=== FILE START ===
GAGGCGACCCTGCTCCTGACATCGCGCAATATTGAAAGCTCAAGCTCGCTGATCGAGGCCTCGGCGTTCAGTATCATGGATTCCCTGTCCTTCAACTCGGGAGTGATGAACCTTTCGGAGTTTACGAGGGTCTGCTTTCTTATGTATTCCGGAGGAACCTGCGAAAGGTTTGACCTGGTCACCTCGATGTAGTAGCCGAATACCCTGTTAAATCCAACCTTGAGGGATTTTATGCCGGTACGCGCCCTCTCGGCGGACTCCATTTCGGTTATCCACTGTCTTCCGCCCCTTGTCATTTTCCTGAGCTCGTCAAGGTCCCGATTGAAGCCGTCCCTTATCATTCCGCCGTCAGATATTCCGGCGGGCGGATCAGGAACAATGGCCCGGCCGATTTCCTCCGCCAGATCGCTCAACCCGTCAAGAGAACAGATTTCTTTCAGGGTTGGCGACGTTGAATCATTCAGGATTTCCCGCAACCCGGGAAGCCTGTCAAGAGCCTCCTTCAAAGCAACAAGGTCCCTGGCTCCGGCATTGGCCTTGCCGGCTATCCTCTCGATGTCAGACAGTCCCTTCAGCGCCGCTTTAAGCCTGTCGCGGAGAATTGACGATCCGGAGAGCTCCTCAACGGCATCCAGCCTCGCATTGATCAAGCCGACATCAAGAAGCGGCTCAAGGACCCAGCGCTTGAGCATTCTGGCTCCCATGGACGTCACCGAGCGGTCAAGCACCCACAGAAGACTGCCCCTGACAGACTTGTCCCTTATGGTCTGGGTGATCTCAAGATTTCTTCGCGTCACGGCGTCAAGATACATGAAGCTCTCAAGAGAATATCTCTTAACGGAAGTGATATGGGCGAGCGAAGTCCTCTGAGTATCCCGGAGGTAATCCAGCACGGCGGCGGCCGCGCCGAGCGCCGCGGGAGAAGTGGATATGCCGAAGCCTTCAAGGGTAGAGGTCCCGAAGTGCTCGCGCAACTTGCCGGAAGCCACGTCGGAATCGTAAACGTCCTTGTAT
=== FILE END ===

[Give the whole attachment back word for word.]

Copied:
GAGGCGACCCTGCTCCTGACATCGCGCAATATTGAAAGCTCAAGCTCGCTGATCGAGGCCTCGGCGTTCAGTATCATGGATTCCCTGTCCTTCAACTCGGGAGTGATGAACCTTTCGGAGTTTACGAGGGTCTGCTTTCTTATGTATTCCGGAGGAACCTGCGAAAGGTTTGACCTGGTCACCTCGATGTAGTAGCCGAATACCCTGTTAAATCCAACCTTGAGGGATTTTATGCCGGTACGCGCCCTCTCGGCGGACTCCATTTCGGTTATCCACTGTCTTCCGCCCCTTGTCATTTTCCTGAGCTCGTCAAGGTCCCGATTGAAGCCGTCCCTTATCATTCCGCCGTCAGATATTCCGGCGGGCGGATCAGGAACAATGGCCCGGCCGATTTCCTCCGCCAGATCGCTCAACCCGTCAAGAGAACAGATTTCTTTCAGGGTTGGCGACGTTGAATCATTCAGGATTTCCCGCAACCCGGGAAGCCTGTCAAGAGCCTCCTTCAAAGCAACAAGGTCCCTGGCTCCGGCATTGGCCTTGCCGGCTATCCTCTCGATGTCAGACAGTCCCTTCAGCGCCGCTTTAAGCCTGTCGCGGAGAATTGACGATCCGGAGAGCTCCTCAACGGCATCCAGCCTCGCATTGATCAAGCCGACATCAAGAAGCGGCTCAAGGACCCAGCGCTTGAGCATTCTGGCTCCCATGGACGTCACCGAGCGGTCAAGCACCCACAGAAGACTGCCCCTGACAGACTTGTCCCTTATGGTCTGGGTGATCTCAAGATTTCTTCGCGTCACGGCGTCAAGATACATGAAGCTCTCAAGAGAATATCTCTTAACGGAAGTGATATGGGCGAGCGAAGTCCTCTGAGTATCCCGGAGGTAATCCAGCACGGCGGCGGCCGCGCCGAGCGCCGCGGGAGAAGTGGATATGCCGAAGCCTTCAAGGGTAGAGGTCCCGAAGTGCTCGCGCAACTTGCCGGAAGCCACGTCGGAATCGTAAACGTCCTTGTAT